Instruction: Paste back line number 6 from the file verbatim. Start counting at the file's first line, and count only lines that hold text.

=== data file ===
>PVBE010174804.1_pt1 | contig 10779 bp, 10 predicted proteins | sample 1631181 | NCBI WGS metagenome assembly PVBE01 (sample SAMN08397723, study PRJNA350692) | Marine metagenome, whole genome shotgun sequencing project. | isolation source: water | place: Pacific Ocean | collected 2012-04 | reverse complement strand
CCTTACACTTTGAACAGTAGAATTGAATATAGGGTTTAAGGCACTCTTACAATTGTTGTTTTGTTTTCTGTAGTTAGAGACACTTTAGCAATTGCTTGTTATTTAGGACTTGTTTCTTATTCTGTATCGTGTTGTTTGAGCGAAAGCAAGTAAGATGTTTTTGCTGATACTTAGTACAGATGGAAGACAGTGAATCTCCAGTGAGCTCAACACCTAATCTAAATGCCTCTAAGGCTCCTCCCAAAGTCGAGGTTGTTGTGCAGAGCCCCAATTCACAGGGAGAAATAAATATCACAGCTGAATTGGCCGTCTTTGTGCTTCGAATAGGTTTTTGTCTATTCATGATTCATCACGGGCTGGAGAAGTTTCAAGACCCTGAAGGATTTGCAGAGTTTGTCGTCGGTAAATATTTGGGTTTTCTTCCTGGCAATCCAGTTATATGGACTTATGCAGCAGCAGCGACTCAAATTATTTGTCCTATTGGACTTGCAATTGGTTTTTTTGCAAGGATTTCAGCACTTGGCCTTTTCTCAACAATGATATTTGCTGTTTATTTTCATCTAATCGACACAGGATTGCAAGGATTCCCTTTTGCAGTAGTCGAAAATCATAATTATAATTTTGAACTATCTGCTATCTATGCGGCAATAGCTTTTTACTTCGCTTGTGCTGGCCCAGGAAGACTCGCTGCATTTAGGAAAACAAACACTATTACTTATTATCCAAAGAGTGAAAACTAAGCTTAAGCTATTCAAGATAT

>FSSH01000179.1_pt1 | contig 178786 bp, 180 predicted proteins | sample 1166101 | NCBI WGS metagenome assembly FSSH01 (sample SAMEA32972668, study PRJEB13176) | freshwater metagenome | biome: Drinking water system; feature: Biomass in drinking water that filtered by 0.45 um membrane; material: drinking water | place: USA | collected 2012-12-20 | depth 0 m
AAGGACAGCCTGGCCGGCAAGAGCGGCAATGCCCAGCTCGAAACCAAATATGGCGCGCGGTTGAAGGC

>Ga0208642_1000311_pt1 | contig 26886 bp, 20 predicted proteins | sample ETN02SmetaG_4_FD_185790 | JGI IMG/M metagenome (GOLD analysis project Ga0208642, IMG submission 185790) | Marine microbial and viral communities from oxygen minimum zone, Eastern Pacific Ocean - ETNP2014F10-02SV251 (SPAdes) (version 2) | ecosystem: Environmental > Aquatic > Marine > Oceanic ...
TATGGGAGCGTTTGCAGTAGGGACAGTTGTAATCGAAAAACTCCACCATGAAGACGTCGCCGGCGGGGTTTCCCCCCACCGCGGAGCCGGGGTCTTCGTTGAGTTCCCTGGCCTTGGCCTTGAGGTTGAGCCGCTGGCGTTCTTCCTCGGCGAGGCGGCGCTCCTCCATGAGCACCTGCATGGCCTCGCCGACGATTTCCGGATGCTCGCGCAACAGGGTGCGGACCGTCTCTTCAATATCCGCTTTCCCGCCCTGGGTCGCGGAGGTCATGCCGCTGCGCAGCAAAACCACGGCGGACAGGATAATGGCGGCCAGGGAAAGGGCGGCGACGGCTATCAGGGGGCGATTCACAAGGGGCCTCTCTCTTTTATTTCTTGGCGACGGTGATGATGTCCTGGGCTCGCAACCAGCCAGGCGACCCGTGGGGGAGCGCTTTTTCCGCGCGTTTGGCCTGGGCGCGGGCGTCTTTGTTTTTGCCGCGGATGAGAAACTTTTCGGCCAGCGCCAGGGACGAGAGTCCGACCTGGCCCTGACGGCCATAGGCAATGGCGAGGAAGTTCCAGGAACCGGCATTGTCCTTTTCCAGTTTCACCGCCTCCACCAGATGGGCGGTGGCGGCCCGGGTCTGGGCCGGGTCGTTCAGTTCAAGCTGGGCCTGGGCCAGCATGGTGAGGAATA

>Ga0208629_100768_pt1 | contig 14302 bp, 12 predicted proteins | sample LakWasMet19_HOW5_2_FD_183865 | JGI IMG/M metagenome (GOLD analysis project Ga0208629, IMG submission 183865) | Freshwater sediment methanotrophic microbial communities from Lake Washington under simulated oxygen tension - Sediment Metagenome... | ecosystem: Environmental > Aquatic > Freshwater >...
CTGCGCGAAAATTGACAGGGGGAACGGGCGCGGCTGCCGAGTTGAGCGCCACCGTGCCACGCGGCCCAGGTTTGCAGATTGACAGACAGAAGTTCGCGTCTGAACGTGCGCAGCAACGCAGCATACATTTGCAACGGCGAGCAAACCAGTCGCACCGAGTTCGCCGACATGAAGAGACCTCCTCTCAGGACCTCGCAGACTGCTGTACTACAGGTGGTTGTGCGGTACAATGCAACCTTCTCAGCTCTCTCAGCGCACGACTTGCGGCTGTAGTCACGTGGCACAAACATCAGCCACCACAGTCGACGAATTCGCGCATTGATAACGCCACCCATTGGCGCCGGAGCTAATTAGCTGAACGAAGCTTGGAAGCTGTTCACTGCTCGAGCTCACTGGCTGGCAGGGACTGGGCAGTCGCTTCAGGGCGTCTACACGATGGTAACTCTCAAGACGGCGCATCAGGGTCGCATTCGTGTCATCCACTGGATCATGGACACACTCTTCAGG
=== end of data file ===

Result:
TATGGGAGCGTTTGCAGTAGGGACAGTTGTAATCGAAAAACTCCACCATGAAGACGTCGCCGGCGGGGTTTCCCCCCACCGCGGAGCCGGGGTCTTCGTTGAGTTCCCTGGCCTTGGCCTTGAGGTTGAGCCGCTGGCGTTCTTCCTCGGCGAGGCGGCGCTCCTCCATGAGCACCTGCATGGCCTCGCCGACGATTTCCGGATGCTCGCGCAACAGGGTGCGGACCGTCTCTTCAATATCCGCTTTCCCGCCCTGGGTCGCGGAGGTCATGCCGCTGCGCAGCAAAACCACGGCGGACAGGATAATGGCGGCCAGGGAAAGGGCGGCGACGGCTATCAGGGGGCGATTCACAAGGGGCCTCTCTCTTTTATTTCTTGGCGACGGTGATGATGTCCTGGGCTCGCAACCAGCCAGGCGACCCGTGGGGGAGCGCTTTTTCCGCGCGTTTGGCCTGGGCGCGGGCGTCTTTGTTTTTGCCGCGGATGAGAAACTTTTCGGCCAGCGCCAGGGACGAGAGTCCGACCTGGCCCTGACGGCCATAGGCAATGGCGAGGAAGTTCCAGGAACCGGCATTGTCCTTTTCCAGTTTCACCGCCTCCACCAGATGGGCGGTGGCGGCCCGGGTCTGGGCCGGGTCGTTCAGTTCAAGCTGGGCCTGGGCCAGCATGGTGAGGAATA